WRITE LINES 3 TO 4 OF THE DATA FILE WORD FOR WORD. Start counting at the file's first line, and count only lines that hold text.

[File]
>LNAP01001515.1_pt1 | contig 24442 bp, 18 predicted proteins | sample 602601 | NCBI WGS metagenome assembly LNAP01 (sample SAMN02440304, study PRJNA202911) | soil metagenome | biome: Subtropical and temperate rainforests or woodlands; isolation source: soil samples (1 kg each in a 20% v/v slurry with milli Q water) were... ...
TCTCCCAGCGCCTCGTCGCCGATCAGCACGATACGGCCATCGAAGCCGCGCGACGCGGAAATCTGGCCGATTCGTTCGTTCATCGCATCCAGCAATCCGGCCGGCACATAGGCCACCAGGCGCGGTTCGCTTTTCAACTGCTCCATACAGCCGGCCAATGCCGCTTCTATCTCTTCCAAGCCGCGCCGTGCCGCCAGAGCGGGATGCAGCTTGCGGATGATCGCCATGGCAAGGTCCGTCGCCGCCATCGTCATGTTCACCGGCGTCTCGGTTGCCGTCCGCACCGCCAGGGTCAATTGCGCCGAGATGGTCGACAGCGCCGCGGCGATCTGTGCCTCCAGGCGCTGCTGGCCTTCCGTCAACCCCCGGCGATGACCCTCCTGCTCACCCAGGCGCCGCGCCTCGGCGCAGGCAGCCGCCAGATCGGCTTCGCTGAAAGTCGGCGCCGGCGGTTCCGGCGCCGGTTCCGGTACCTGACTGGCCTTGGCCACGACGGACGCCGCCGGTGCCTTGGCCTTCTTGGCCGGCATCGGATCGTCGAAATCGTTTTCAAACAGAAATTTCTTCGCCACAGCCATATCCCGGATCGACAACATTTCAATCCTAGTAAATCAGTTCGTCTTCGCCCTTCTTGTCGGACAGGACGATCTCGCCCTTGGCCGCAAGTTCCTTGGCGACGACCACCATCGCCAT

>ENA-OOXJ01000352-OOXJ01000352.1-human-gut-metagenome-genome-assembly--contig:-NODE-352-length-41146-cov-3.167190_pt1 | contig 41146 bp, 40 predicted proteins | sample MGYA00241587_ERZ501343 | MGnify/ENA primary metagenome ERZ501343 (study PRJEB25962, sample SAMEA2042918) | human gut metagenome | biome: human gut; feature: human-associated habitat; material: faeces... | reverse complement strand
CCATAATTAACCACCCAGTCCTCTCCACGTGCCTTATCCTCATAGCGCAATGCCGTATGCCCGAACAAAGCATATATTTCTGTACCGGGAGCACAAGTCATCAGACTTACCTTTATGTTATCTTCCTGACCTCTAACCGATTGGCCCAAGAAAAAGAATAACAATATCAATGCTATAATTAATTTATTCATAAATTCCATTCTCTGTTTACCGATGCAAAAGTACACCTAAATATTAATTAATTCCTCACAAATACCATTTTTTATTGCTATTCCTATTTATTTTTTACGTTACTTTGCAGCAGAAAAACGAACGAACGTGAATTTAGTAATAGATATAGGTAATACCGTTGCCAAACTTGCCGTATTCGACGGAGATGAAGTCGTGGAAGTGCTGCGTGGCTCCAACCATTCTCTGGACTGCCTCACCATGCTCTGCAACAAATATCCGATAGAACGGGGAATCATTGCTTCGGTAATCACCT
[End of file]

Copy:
>ENA-OOXJ01000352-OOXJ01000352.1-human-gut-metagenome-genome-assembly--contig:-NODE-352-length-41146-cov-3.167190_pt1 | contig 41146 bp, 40 predicted proteins | sample MGYA00241587_ERZ501343 | MGnify/ENA primary metagenome ERZ501343 (study PRJEB25962, sample SAMEA2042918) | human gut metagenome | biome: human gut; feature: human-associated habitat; material: faeces... | reverse complement strand
CCATAATTAACCACCCAGTCCTCTCCACGTGCCTTATCCTCATAGCGCAATGCCGTATGCCCGAACAAAGCATATATTTCTGTACCGGGAGCACAAGTCATCAGACTTACCTTTATGTTATCTTCCTGACCTCTAACCGATTGGCCCAAGAAAAAGAATAACAATATCAATGCTATAATTAATTTATTCATAAATTCCATTCTCTGTTTACCGATGCAAAAGTACACCTAAATATTAATTAATTCCTCACAAATACCATTTTTTATTGCTATTCCTATTTATTTTTTACGTTACTTTGCAGCAGAAAAACGAACGAACGTGAATTTAGTAATAGATATAGGTAATACCGTTGCCAAACTTGCCGTATTCGACGGAGATGAAGTCGTGGAAGTGCTGCGTGGCTCCAACCATTCTCTGGACTGCCTCACCATGCTCTGCAACAAATATCCGATAGAACGGGGAATCATTGCTTCGGTAATCACCT